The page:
The LuLac Edition #426, Feb. 26th, 2008
PHOTO INDEX: SENATOR CHRIS DODD, FAILED PRESIDENTIAL CANDIDATE, AND GOVERNOR ED RENDELL ENDORSING SENATOR CLINTON.
The latest person to endorse the candidacy of Barak Obama is Senator Chris Dodd. Dodd who ran an articulate but unsuccessful race for the Presidency this year endorsed Obama because he believed the Illinois Senator could take the Democratic party into the future. Dodd, a good friend of the Clintons said his call to Senator Clinton was difficult for him to make, given his relationship with the family. Not hard enough though for him to not knife them in the back.
STAYING THE COURSE
In stark contrast to Senator Dodd, Governor Rendell has been a most eloquent spokesman for the Senator from New York. Rendell has been making the rounds in Washington, D.C. at the National Governor's Council. The "Guv" was seen on C-SPAN a number of times over the weekend talking about the Democratic race, his state proposals on health care, lobbying the White House for a 12 billion dollar stimulus package for the states from an unresponsive White House which chooses to piss away that money for a month's worth of whatever they are doing in Iraq as well as explaining candidly why he'd be a terrible running mate. Rendell said he has always been on the top of a ticket and therefore responsible for the fate of an election. He confided that his penchant for asking any and all questions with no regard to the political consequences might cause consternation at the top of a ticket he is not in control of. Rendell is committed to the Clinton candidacy and you can bet he'll do all in his power to make the Keystone State a winner for Senator Clinton. Win or lose, Ed Rendell's loyalty and integrity toward the Clintons will serve him well in the short and long run.
With the top of the ticket now secured by a member of the Senate in each party, the nation's Governors, both Republican and Democrat are being looked at as possiible running mates. Here's a rundown on some Governors being mentioned:
Charlie Crist, Florida. His last-minute endorsement was widely credited with helping McCain win the Florida primary and putting Crist, 51, on the national stage. Florida is certain to be in play this fall, but Crist has a centrist agenda that may rankle the GOP base.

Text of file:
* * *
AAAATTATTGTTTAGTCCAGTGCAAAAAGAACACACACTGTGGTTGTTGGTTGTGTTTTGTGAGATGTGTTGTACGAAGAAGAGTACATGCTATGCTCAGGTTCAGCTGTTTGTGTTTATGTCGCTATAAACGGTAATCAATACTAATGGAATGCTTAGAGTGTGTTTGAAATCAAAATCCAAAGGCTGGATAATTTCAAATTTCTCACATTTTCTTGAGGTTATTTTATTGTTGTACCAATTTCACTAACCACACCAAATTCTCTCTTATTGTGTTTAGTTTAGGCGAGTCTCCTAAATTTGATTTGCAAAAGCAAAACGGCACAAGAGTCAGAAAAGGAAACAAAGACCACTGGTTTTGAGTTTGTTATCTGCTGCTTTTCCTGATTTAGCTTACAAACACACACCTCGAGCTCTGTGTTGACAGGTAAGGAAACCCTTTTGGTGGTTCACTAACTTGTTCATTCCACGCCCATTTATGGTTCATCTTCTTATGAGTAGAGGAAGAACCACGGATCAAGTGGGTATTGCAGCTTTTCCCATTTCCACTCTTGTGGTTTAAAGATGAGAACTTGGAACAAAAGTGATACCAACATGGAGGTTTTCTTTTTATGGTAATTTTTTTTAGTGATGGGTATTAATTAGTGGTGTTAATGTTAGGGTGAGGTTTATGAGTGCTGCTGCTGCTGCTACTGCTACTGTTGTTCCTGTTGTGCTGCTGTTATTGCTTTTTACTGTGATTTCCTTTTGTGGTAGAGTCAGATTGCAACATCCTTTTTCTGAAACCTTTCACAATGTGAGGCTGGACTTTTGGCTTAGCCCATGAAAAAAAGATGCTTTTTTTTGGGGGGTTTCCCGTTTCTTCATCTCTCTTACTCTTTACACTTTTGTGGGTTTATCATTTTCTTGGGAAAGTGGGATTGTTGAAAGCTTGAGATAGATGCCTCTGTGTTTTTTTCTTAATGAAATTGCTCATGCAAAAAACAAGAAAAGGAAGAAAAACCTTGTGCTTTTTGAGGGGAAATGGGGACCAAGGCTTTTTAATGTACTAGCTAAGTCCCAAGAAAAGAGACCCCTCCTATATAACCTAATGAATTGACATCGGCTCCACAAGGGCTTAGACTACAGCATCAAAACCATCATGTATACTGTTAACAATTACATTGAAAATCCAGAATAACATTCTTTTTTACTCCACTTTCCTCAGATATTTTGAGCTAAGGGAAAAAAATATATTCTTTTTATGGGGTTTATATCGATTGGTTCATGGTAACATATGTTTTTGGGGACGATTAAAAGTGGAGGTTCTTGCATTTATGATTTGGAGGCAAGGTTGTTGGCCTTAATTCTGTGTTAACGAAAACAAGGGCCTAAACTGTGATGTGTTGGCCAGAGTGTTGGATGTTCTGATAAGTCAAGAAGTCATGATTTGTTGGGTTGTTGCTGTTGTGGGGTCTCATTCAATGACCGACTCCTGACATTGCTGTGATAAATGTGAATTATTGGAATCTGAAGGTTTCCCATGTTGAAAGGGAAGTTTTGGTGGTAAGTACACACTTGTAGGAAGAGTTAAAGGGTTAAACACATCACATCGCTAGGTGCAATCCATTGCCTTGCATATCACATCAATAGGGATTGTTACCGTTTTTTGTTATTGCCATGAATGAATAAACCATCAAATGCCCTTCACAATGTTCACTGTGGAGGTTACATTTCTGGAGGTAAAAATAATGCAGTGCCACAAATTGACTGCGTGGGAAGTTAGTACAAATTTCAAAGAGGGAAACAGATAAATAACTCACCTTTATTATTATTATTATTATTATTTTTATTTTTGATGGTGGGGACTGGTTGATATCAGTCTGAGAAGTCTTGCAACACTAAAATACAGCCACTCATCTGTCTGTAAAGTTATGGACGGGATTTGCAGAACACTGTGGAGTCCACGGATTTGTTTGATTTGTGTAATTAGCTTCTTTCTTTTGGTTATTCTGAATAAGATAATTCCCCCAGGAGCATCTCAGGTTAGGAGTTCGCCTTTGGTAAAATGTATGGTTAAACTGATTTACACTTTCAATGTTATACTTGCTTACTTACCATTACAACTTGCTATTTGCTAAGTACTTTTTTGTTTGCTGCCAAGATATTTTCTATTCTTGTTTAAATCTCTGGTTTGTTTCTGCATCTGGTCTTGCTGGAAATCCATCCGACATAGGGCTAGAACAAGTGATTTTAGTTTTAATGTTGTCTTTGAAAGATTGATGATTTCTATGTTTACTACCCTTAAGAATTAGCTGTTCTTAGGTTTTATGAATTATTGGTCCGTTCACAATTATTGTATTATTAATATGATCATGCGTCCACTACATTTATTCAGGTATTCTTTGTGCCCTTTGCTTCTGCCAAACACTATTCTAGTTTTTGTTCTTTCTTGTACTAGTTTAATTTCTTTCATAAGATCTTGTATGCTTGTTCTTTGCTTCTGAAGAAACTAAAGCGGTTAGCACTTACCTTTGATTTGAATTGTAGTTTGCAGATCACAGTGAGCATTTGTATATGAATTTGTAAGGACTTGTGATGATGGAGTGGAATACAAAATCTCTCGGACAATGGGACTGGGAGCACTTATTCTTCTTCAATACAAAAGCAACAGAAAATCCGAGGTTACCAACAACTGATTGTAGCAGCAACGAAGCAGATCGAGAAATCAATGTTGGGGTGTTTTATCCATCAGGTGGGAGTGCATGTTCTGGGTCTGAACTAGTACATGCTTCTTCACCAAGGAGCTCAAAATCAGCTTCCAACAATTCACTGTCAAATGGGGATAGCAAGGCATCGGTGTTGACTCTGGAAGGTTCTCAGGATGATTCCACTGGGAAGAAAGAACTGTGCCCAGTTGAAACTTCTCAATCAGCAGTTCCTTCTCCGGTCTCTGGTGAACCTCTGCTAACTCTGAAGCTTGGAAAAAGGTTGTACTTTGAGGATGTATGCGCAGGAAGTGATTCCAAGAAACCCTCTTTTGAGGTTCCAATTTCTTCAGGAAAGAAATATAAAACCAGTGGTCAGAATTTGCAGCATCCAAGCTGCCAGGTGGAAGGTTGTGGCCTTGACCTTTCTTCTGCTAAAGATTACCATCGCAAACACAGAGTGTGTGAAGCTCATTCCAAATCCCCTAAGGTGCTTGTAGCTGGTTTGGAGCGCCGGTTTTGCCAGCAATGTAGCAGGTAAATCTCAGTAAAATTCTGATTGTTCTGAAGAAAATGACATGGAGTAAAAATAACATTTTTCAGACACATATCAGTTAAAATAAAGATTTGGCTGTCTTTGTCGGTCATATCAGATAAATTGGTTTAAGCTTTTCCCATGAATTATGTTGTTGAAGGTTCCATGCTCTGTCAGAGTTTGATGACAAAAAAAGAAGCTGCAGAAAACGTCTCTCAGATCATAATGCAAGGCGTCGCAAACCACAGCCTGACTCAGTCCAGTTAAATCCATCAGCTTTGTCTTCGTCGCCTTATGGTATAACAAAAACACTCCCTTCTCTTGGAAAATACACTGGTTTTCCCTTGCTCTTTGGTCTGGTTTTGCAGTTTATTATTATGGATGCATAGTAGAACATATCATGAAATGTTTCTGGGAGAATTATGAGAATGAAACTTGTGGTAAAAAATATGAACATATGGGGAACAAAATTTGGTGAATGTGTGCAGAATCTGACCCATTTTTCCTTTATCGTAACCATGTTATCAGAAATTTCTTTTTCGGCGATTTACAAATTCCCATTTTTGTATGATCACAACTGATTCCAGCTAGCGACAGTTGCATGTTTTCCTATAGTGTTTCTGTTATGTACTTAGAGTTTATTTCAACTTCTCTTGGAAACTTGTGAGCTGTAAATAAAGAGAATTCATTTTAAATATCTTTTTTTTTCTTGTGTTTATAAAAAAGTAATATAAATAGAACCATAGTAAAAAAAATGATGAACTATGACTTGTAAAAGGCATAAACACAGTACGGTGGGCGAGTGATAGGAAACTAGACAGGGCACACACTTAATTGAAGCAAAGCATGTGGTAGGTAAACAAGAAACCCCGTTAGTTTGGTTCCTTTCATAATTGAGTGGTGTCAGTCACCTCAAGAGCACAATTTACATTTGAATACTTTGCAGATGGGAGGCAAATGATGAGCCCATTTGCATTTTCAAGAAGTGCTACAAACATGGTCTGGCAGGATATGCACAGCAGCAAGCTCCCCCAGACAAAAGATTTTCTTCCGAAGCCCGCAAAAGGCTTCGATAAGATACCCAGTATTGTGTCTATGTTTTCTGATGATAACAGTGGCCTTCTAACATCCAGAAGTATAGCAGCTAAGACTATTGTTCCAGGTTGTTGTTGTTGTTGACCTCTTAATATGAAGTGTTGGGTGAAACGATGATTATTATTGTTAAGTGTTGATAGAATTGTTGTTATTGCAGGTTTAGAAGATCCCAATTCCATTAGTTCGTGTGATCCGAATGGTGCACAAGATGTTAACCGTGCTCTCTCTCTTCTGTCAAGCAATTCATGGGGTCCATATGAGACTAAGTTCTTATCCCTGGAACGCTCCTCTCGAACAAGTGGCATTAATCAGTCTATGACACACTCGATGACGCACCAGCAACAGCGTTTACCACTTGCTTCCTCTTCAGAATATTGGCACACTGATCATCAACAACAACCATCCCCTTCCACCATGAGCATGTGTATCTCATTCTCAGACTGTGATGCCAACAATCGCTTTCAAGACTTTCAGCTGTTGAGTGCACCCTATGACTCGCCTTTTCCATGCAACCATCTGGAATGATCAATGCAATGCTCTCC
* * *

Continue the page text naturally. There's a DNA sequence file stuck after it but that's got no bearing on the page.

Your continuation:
Tim Pawlenty, Minnesota. He's a two-term governor and longtime McCain backer who is from the Midwest, a critical electoral-rich, swing-voting region. Pawlenty, 47, has a national platform with the NGA, and will host the GOP nominating convention in his state.
Haley Barbour, Mississippi. The 60-year-old was lauded for his leadership in the aftermath of Hurricane Katrina. He could give McCain a boost in conservative Southern states. But he's also a Washington insider; he's a former national GOP chairman who founded a lobbying firm.
Mark Sanford, South Carolina. While in Congress in 2000, he endorsed McCain in his first presidential bid but was neutral this year as governor. The two remain friendly. Age 47, Sanford has an independent streak that sometimes conflicts with the establishment.
Janet Napolitano, Arizona. Age 50, she has proven that she can attract independents and crossover Republicans. In any other year, she could help Democrats capitalize on a changing Southwest. This year that would be tough; McCain is an Arizona senator. But she backed Obama and he might find it advantageous to choose a woman if he wins the nomination.
Kathleen Sebelius, Kansas. She knows how to win - twice - in a state that's solidly Republican in presidential elections, which could help the Democratic nominee expand the playing field. Age 59, she has a moderate image and is politically savvy. She's another woman who backed Obama and campaigned for him.
Bill Richardson, New Mexico. He ran for president this year but dropped out after poor showings in a celebrity-packed field. A Hispanic who is 60, he appeals to an up-for-grabs constituency in a politically shifting region. He has foreign policy experience.
Ted Strickland, Ohio. A big-time Clinton backer, he probably would only be considered for the slot if she wins the nomination. Strickland, 66, had a generally moderate voting record in Congress, and could help deliver the pivotal state for her.
Tim Kaine, Virginia. He's another Democrat who ran as a moderate and proved he can win in a state that leans Republican in presidential elections. Virginia, too, is a potential swing state that he could help turn Democratic. Kaine, 49, backed Obama early.
This year Governors in the U.S. present an attractive pool of talent that can easily balance the ticket of an old white established Senator, the first woman running for President or the first black man with little governmental experience. It might take a Governor to balance out the ticket and eliminate any weak spots from the top of the ballot. And Governor Ed is nowhere on the list. My pick for the GOP is Haley Barbour for Veep. Too early to tell for the Dems.
Last night on Corbett, a caller phoned the erstwhile host and told him that life was good. Corbett wanted to explain have him explain why and the guy said, "He was working 60 to 80 hours a week but was paying his bills on time. He was keeping up with his bills but was not thrilled about paying more than $3.20 a gallon for gas to get back and forth to work. He told Corbett he did not own his own home but given all that, he was doing well. " After he hung up, I thought of another legacy of the George Bush administration: lowered expectations of what a good life is supposed to be. Quality of life is working 60 to 80 hours a week, just paying your bills and not being able to own a home you can call your own? Unreal! And I bet this guy will vote Republican again!